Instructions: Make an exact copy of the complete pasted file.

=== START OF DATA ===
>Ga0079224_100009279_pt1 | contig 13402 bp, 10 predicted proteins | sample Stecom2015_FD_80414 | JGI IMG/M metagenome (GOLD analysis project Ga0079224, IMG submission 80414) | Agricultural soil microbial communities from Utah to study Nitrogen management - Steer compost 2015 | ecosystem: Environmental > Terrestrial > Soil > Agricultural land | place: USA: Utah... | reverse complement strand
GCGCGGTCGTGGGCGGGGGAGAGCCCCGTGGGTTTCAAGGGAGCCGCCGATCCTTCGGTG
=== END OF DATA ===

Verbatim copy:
>Ga0079224_100009279_pt1 | contig 13402 bp, 10 predicted proteins | sample Stecom2015_FD_80414 | JGI IMG/M metagenome (GOLD analysis project Ga0079224, IMG submission 80414) | Agricultural soil microbial communities from Utah to study Nitrogen management - Steer compost 2015 | ecosystem: Environmental > Terrestrial > Soil > Agricultural land | place: USA: Utah... | reverse complement strand
GCGCGGTCGTGGGCGGGGGAGAGCCCCGTGGGTTTCAAGGGAGCCGCCGATCCTTCGGTG